While many consider singling people out for Ebola quarantine a rights violation, singling them out for punishment for alluding to Islamic terrorism is a different story — at least in Great Britain. And 75-year-old retired hairdresser Paul Griffith learned this the hard way at that nation’s Stansted airport while traveling to Malaga, Spain, for a weeklong vacation earlier this year.
Griffith’s problems began after he set off an airport scanner and upon being asked to remove his shoes quipped, “I’m not Muslim, am I?” The Mirror reports on what happened next:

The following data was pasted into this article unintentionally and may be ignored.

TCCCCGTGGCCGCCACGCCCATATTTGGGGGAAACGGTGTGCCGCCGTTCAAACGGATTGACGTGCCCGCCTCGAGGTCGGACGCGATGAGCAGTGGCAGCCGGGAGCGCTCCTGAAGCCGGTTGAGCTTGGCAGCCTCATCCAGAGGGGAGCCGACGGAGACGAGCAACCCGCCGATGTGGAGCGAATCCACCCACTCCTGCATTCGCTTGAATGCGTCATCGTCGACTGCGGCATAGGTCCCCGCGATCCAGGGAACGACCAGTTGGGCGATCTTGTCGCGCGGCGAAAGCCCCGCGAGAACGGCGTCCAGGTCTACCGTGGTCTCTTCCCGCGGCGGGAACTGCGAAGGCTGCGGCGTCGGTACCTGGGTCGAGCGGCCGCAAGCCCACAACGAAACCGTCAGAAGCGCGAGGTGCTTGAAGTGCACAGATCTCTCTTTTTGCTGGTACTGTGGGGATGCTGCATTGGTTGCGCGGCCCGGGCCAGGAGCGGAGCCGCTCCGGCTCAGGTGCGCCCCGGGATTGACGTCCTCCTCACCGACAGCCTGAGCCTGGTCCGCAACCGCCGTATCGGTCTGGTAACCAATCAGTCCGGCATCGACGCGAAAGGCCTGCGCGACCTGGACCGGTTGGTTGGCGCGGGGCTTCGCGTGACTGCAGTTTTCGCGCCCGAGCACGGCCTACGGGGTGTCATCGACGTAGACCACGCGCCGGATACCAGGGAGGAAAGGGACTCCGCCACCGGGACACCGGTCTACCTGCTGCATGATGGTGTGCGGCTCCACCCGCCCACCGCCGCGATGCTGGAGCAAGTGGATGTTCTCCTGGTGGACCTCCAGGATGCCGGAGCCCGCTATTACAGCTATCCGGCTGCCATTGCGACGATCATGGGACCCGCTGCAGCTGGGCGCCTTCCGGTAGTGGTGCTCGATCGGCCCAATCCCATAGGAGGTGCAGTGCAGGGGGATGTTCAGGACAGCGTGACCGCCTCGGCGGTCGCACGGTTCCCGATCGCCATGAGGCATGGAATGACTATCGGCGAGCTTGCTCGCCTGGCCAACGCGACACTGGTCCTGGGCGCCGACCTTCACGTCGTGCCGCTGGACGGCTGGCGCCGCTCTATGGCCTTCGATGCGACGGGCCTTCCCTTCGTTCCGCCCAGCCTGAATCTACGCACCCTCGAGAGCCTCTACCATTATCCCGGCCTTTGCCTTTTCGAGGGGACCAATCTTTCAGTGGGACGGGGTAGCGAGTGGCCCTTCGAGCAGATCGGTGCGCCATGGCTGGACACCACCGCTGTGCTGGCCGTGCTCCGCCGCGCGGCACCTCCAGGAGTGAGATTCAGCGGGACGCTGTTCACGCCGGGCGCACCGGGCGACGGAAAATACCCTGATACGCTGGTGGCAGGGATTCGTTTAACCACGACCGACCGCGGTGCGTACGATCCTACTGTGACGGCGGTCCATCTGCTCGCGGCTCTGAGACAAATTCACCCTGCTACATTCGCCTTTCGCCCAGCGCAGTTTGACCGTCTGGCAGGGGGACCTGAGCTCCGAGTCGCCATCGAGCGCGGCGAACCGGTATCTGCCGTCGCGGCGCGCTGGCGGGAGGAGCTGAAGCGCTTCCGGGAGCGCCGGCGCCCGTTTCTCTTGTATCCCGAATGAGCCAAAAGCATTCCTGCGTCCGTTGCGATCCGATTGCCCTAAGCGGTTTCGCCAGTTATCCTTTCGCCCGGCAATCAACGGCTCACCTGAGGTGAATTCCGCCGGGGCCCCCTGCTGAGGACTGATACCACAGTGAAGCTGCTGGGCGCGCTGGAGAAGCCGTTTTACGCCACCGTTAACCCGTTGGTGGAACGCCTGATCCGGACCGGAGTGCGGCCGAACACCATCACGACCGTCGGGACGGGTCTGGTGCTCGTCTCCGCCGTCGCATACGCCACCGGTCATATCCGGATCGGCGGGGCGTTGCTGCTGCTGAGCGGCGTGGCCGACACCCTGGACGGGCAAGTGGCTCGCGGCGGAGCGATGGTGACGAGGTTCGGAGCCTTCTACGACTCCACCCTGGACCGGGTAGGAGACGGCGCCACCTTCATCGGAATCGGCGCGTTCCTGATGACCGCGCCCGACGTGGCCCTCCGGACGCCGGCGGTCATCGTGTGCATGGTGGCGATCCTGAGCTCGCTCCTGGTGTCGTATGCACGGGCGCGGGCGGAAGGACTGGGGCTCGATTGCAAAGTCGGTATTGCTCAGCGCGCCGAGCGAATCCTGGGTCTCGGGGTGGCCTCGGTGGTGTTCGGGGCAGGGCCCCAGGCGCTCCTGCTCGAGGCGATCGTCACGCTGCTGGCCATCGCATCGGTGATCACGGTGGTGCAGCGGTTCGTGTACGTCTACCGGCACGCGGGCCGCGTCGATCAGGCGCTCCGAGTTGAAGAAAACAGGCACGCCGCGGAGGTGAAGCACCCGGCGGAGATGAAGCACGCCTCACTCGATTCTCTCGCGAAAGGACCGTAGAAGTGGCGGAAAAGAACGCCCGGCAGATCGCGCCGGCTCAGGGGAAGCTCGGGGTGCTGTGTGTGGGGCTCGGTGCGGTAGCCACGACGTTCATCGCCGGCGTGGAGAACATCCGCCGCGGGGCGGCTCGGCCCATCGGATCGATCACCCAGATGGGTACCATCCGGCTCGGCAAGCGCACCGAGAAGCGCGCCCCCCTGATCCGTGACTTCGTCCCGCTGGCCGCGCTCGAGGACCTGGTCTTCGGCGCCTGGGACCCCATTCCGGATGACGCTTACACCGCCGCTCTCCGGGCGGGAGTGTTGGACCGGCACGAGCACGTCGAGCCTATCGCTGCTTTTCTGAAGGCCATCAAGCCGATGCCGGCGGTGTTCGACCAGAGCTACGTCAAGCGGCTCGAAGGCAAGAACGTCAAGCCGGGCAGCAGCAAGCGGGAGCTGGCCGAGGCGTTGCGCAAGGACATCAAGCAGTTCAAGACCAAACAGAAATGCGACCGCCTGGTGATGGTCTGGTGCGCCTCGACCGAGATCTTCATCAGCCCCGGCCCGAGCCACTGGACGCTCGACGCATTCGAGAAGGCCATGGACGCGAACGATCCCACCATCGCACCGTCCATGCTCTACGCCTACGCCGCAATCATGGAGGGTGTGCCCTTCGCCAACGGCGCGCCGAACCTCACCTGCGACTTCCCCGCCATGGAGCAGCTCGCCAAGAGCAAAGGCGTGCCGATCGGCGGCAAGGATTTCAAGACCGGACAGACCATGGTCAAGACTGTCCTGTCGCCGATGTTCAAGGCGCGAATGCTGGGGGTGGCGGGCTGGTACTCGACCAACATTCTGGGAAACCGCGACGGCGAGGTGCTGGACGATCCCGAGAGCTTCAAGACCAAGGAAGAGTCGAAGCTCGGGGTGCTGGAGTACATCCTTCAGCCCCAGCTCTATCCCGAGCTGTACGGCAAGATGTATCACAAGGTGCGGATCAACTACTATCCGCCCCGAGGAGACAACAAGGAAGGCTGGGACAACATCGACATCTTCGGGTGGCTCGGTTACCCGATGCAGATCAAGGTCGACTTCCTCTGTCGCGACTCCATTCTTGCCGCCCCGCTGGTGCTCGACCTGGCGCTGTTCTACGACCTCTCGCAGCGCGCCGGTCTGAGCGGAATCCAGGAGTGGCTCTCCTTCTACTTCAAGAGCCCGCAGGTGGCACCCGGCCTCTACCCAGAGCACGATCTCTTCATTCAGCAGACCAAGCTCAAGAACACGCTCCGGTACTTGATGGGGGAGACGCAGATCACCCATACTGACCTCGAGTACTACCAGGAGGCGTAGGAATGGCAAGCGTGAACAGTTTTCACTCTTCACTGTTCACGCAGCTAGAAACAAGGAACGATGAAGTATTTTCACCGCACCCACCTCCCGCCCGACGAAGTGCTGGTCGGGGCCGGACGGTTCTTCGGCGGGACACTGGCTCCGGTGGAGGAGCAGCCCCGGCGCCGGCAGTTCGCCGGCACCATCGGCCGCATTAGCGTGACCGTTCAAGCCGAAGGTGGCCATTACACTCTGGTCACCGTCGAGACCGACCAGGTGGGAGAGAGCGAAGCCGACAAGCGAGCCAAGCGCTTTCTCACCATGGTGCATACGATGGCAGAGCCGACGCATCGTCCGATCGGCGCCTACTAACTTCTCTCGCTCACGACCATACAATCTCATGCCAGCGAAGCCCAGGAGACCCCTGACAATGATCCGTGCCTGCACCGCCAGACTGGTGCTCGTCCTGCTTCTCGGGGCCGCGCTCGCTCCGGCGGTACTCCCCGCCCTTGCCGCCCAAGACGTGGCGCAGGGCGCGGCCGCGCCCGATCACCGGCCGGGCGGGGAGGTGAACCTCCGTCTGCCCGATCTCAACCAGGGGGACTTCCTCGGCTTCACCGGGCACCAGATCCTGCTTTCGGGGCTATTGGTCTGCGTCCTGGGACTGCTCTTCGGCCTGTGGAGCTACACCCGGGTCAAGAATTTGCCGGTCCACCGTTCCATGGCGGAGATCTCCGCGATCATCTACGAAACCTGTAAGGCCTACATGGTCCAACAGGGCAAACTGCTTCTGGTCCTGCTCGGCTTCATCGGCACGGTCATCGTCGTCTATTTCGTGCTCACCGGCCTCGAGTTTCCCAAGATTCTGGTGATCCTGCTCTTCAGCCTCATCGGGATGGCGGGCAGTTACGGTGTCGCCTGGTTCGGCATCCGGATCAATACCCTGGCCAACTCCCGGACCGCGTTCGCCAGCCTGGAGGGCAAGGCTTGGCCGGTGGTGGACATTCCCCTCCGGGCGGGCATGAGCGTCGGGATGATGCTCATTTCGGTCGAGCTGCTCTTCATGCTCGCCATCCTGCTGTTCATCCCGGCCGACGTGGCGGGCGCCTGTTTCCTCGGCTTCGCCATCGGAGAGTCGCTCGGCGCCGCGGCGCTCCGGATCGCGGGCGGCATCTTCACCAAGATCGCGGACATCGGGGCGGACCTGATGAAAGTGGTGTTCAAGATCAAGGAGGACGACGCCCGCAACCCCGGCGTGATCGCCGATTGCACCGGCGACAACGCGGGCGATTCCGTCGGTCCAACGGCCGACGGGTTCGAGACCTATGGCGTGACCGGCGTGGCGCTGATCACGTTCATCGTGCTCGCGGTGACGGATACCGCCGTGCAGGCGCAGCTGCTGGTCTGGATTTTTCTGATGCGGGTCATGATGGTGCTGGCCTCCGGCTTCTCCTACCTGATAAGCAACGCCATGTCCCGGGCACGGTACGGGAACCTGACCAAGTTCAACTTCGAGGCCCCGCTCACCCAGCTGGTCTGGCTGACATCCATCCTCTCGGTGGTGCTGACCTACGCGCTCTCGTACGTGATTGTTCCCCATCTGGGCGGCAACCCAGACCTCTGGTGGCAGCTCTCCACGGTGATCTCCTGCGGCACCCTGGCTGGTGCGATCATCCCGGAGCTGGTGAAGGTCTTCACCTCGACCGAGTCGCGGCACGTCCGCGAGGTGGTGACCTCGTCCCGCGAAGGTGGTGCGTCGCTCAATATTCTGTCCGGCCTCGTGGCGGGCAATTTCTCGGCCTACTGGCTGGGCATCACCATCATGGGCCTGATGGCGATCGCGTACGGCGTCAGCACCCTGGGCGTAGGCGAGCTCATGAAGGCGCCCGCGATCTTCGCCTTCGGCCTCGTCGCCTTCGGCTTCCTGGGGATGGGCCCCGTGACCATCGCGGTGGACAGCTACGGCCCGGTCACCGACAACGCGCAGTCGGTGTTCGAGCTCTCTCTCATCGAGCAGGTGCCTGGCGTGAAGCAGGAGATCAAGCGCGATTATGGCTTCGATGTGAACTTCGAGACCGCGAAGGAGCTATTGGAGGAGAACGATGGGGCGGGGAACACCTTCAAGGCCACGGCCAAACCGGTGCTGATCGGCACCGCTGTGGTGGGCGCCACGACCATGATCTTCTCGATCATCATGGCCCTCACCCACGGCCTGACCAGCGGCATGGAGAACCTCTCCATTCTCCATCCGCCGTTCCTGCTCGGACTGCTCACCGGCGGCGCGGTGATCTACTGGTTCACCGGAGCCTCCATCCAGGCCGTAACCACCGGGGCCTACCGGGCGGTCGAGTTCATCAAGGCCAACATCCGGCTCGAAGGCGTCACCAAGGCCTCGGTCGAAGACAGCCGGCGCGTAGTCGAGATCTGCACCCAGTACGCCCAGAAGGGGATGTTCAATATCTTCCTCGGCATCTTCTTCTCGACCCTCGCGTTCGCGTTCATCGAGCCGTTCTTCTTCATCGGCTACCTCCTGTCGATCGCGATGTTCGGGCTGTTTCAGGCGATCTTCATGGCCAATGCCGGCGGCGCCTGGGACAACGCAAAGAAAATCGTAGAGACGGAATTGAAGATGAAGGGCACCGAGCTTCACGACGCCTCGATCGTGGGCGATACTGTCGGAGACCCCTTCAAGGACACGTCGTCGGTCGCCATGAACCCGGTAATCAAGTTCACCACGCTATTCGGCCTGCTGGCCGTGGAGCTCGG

One of the security guards accused Mr Griffith of racism and called police, arguing he was "shocked and unhappy" at the pensioner's remark.
Mr Griffith, of Colchester, Essex, said: "One minute I am queuing up to get on a plane and the next I am confronted by two armed policemen. They said I had used racist language and took me to an office in the terminal.
I was quizzed for an hour and told I was free to catch my flight but had to report back to police as soon as I returned to the UK.”
Upon returning, Griffith learned he’d been criminally charged with causing “racially or religiously aggravated harassment, alarm or distress.”
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